C4_W2_Lab_2 - VirtualBox for Linux which option to select

Hi,
I’m on Windows 10. Installed WSL2 and been able to run all labs so far. Henceforth want to follow Linux commands from bash terminal, as I gather Linux is the way to go for deployment using Python. Current problem:
VirtualBox - which version of VirtualBox for Linux I should get from Linux_Downloads – Oracle VM VirtualBox
and which Linux directory should it be located after installation?
Regards
Sanjoy

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Hi Sanjoy! I think you should download VirtualBox for Windows Hosts. However, it turns out that you may run into issues running it and WSL2. See this thread. A few learners have reported not being able to run Virtualbox unless they do some workarounds. The note in the lab has been revised to warn learners about this.

With that, I advise that you just use docker as the VM runtime so you wouldn’t need to install Virtualbox. There is just an additional command and it is also shown in the README. Please try first with WSL2 but if it’s failing, I recommend using Powershell or Git Bash . The commands will look the same as when you’re using Linux (especially for Git Bash).

We’re working on upgrading this lab to be more seamless for Windows users (e.g. using kind instead of minikube) but in the meantime, I hope the troubleshooting sections in the README would be enough to workaround possible issues. Hope this helps!

Thank you Chris.

I have also downloaded kubectl using

curl -LO “https://dl.k8s.io/release/v1.22.0/bin/windows/amd64/kubectl.exe

and now it is at /home/user of the Linux directory system. It is now accessible from everywhere. cURL is at c:/windows/system32 and it is on system path. So can access both curl and kubectl from anywhere both in windows and Linux file systems.

Problem is with minikube. Downloaded windows version as per instruction using powershell into c:\minikube\minikube.exe. Also placed c:\minikube in system path.

But minikube is not working from bash terminal but works in cmd, powershell and git-bash (downloaded git for windows). Even though git-bash is Linux terminal, I don’t get access to Linux file system I get from running bash terminal, specifically hidden directories from Windows like bin|boot|dev|etc| home |init|lib|lib64|lost+found|media| mnt |opt|proc|root|run|sbin|snap|srv|sys| tmp |usr|var.

From cmd and powershell there is no access to Linux root directories anyway.

The problem with that is I did the tensorflow-serving/docker lab from bash terminal and all the files are at /tmp/tfserving directory of Linux file system. To work from windows, I will have to replicate all the steps of the earlier lab from one of cmd, powershell and git-bash. Not sure if it will all work or not.

So, I have 2 choices:

  • Should I rerun earlier labs from windows terminal and hope to run all subsequent Kubernetes labs from windows terminal? Or
  • Should I download minikube for Linux? It should work from bash terminal and along with curl and kubectl running in bash, I should be able to work on Kubernetes at local.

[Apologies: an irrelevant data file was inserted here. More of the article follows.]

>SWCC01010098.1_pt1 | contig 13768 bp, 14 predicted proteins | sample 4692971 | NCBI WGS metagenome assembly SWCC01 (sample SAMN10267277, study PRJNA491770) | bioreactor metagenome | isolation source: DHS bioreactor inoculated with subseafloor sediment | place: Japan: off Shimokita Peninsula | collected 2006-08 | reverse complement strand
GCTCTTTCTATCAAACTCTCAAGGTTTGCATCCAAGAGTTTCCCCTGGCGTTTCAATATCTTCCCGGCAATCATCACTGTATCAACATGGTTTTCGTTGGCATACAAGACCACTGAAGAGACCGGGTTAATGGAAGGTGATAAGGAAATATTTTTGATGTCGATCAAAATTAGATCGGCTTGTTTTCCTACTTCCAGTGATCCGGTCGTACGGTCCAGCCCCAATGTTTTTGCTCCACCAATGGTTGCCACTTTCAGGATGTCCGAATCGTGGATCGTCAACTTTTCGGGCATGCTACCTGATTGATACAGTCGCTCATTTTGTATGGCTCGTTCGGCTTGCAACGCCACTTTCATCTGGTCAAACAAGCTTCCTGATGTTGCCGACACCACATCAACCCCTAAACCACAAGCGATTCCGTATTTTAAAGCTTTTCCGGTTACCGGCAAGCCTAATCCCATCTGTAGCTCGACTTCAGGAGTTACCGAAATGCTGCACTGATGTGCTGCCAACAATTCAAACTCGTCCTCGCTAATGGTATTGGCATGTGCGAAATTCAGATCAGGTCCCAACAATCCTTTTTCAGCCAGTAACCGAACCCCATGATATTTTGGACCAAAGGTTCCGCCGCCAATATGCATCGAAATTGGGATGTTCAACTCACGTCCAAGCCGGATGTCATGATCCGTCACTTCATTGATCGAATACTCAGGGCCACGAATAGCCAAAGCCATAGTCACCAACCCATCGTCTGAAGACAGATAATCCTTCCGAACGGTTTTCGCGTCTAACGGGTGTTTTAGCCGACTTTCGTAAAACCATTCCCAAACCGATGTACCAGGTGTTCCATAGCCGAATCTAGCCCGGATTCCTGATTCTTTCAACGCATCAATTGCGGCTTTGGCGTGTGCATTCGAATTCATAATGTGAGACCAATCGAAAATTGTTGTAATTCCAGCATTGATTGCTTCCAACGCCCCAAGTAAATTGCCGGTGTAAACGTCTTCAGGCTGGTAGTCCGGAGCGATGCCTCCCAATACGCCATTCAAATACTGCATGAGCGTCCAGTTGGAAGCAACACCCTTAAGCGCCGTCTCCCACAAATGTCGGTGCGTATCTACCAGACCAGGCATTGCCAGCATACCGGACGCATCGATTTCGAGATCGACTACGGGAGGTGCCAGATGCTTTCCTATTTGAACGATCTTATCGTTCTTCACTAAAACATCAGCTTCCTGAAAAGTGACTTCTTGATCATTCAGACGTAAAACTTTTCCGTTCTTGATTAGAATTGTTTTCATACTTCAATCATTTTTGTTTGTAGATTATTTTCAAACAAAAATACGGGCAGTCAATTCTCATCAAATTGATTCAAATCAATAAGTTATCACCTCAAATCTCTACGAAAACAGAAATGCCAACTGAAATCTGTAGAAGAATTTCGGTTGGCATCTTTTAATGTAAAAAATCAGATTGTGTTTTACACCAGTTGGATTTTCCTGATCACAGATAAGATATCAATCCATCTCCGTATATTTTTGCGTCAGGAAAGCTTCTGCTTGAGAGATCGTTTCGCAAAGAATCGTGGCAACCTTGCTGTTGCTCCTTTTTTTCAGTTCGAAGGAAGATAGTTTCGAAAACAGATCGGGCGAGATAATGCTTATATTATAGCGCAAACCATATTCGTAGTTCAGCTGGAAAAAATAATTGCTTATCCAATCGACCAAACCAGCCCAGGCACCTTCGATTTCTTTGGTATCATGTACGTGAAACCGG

What is your advice?
Regards
Sanjoy

Hi Chris,
Meanwhile I’ve downloaded minikube for Linux and managed to start kubernetes cluster at local with docker as VM as per last readme update:

minikube start --mount=True --mount-string=“var/tmp:/var/tmp” --vm-driver=docker

Biggest problem I’m facing now is machine has become very slow and unworkable. VM is taking away 2 GB ram and 2 CPU-s.
I’ve 8 GM RAM, 4 cores (Core i5) HP laptop. Not able to run any commands at bash terminal after VM starts. What is the laptop specs to run kubernetes efficiently at local?
For the moment I’m not pursuing this lab. I’ve run behind schedule for Week 2 graded lab submission by more than 10 days. Lost a lot of time on this. Need to catch up fast. Each month costs me USD 50 and next debit is due on October 21.
Look forward to a workable solution of this lab soon.
Regards
Sanjoy.

Hi Sanjoy! If you can try increasing Docker’s limits to 4GB, maybe it will run faster. If not, then maybe a native install under Windows is the better approach. I was able to run it on a Windows machine with the Docker > Preferences > Resources settings set to 4GB RAM and 4 cores (Note: Please just set the CPU cores to the midpoint in the Docker Settings. Do not max it out if it shows 4 cores is your max. It might make the machine unresponsive). In any case, you can indeed proceed with the next activity if this has delayed your progress significantly already. This lab is only meant to demonstrate how to use configuration files. If you did the Kubernetes exercise in the official site, then you will mostly see the same output but you will be using YAML files instead of explicitly typing the configurations in the CLI. You will be doing that in the assignment so this lab is meant to familiarize you with that practice. You can just scan through this README to see the expected outputs at each step so you will know what to expect. Here is also a supplementary video if you want to see YAMLs in action. Hope these help!

Thank you Chris.
I will try your fix for local running later. The video series looks useful. I will get back to it.
Thank you for your time and help
Regards
Sanjoy